How do generation after generation live in a constant state of near war, constantly told attack is imminent, as is victory against forces depicted as demons (Japanese, American and South Korean). That the constant sacrifice is due to this perpetual state of war, that never actually happens, except in news reports of fabricated skirmishes and atrocities.

Where does human creativity, innovation and intelligence go when you are raised and taught to treat two men (one dead) as virtual gods, for whom you are to be grateful for everything, and who know everything and are infallible. Whilst all art, culture, literature and indeed industry are dedicated to glorifying them, and in following their guidance. When all learn that everything you create is to be shared and used by all others, and you are to get next to no credit, but meanwhile all around you struggle to eat, stay warm in winter and live in conditions unchanged for decades.

Finally, where is humanity when it is clear that those who challenge, question or are unconventional, simply disappear. Where there is unrestricted power by the state and all its forces to arrest, torture, imprison, kill and intervene in all aspects of daily life. Where whole families including babies are sent to prison camps for alleged political or economic crimes of one, and where you are constantly told you are the luckiest people on earth, and the rest of the world is in chaos, crime ridden and starving. Where compassion and mercy are only ever granted by the two official gods, and going against the unlimited list of rules, laws and taboos deems one an enemy of the state, the party, society and by necessity, neighbours and family. It is long known, for example, that no disabled people are ever seen in the capital Pyongyang. Given the record of similar regimes in treating the disabled, and given this is a state that imprisons small children in gulags, there is nothing it is not willing to engage in.

So to expect change from this regime is absurd, until Kim Jong Il dies and there is a coup to defeat his successor. North Korea will not give up its store of chemical, biological and nuclear weapons, it will not disarm and it will not allow transparent inspection of its nuclear facilities to enable a peace treaty with the USA, until the regime collapses or is dismantled from within.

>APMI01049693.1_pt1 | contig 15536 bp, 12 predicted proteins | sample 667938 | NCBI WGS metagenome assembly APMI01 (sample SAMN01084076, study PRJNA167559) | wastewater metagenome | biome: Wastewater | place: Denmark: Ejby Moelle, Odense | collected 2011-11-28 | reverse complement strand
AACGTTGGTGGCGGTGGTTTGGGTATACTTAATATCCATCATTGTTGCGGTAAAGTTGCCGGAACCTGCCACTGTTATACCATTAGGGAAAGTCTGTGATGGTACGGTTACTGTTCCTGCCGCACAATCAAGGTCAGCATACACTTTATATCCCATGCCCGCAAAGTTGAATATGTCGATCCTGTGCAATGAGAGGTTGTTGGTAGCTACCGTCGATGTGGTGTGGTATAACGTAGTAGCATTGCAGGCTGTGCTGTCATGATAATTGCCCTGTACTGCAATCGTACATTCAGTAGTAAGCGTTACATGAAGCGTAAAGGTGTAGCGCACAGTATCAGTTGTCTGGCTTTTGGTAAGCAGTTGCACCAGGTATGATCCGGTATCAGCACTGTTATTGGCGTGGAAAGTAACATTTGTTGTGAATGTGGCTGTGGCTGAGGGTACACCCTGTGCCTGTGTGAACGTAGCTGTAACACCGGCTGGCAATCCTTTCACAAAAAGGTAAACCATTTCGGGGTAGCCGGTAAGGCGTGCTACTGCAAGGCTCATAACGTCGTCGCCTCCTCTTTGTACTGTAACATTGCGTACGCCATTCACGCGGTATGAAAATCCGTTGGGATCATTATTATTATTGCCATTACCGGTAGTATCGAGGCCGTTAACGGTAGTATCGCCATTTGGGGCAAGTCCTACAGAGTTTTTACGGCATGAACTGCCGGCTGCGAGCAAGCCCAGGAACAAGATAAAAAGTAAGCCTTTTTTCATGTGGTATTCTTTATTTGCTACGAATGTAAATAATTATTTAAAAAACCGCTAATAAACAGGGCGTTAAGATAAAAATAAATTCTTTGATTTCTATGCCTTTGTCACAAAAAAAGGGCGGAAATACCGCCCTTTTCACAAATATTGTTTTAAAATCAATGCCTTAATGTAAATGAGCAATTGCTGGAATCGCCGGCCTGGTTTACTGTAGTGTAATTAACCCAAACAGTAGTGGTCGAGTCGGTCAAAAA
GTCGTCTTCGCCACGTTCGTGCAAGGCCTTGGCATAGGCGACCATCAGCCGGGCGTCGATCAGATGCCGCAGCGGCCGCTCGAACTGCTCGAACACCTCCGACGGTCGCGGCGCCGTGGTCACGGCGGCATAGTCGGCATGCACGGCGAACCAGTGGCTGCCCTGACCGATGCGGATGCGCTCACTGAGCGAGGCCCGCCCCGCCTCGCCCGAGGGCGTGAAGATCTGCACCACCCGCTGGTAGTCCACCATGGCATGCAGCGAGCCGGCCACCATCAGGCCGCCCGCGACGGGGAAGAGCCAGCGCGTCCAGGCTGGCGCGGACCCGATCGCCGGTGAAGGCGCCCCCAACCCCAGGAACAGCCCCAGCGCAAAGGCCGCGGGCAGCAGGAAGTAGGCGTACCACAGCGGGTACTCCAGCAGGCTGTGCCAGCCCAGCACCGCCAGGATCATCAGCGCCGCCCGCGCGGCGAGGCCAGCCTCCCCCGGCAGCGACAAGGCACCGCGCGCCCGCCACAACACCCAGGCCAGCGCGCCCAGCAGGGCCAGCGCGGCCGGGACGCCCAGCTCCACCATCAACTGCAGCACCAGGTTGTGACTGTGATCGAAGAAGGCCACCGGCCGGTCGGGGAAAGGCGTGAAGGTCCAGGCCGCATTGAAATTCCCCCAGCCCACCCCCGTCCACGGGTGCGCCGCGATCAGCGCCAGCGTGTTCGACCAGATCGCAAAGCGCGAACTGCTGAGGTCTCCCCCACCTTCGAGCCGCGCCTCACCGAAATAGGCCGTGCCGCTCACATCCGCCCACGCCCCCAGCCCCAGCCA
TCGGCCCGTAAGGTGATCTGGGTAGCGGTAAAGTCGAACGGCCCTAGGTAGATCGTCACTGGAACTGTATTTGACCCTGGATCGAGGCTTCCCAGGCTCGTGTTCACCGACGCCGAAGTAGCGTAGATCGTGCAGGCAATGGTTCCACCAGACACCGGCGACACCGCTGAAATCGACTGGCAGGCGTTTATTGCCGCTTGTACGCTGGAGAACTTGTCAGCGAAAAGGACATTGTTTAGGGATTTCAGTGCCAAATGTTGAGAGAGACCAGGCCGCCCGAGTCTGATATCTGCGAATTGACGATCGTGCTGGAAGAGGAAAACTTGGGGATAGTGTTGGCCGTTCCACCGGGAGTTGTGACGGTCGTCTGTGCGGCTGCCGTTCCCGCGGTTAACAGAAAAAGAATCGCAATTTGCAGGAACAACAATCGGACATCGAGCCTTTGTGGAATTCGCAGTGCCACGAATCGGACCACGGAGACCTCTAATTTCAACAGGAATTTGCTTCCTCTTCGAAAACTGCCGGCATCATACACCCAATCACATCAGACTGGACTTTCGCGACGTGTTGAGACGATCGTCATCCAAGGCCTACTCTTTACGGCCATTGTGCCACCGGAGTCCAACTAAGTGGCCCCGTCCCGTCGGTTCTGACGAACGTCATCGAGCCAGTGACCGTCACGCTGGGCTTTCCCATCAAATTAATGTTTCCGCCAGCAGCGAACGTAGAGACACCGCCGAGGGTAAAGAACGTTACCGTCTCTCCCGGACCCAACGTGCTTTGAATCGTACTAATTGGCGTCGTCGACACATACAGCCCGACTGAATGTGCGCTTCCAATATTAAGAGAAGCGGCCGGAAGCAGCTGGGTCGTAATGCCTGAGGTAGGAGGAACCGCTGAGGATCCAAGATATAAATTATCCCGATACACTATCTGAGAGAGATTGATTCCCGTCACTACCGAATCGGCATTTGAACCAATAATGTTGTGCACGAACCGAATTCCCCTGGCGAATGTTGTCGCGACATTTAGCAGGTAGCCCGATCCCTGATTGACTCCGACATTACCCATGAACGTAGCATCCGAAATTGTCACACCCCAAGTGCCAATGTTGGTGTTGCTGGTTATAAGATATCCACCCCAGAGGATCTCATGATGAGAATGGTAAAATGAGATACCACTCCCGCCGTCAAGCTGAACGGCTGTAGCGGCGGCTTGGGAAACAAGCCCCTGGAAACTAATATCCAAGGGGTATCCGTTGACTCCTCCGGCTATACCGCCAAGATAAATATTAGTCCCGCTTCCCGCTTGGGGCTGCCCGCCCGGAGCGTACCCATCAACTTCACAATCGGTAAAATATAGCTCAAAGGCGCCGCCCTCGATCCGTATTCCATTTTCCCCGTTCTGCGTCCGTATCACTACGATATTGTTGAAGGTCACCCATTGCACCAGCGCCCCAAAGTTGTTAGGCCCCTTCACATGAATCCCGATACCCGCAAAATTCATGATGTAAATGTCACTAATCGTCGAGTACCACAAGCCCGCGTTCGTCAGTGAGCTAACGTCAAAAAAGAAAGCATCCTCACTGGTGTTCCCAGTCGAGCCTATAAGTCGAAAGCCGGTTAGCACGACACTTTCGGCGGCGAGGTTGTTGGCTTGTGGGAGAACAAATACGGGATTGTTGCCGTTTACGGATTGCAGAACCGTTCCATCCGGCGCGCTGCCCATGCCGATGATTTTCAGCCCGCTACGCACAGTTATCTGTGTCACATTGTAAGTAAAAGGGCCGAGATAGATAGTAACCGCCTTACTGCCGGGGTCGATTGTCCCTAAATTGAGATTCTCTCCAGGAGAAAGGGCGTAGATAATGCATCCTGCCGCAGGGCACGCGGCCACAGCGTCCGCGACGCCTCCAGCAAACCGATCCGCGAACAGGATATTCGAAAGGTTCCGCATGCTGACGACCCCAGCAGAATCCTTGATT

Military action is futile and excessively dangerous, although it could never win a war against the technology, firepower and capability of South Korea, the US (and Japan if attacked), it could inflict damage on a scale that could take the lives of millions in South Korea and Japan.

It did not attack South Korea during the latter years of the Cold War, because it was so closely aligned to Moscow. Today it does not attack because it fears massive retaliation, of a kind that I would hope President Obama would be unafraid to inflict if North Korea tried.

That fear must be maintained, for a regime that has tolerated the deaths of millions of its citizens, and is willing to treat the remainder like insects. However, in the meantime it deserves to be humiliated and challenged for its treatment of its own citizens as guinea pigs and slaves in ways that would have been familiar to the Nazis and indeed the pre-1945 militarist Japanese.

This should be the number one human rights priority of all those who claim to give a damn about individual dignity, freedom and humanity. Finally, it would be nice if North Korea's useful idiots abroad were humiliated for what they are - supporters of one of the most blood thirsty cruel and dishonest regimes on the planet today. They should be ostracised like Nazi sympathisers, because in truth, they are worse - for the Nazis were defeated in 1945.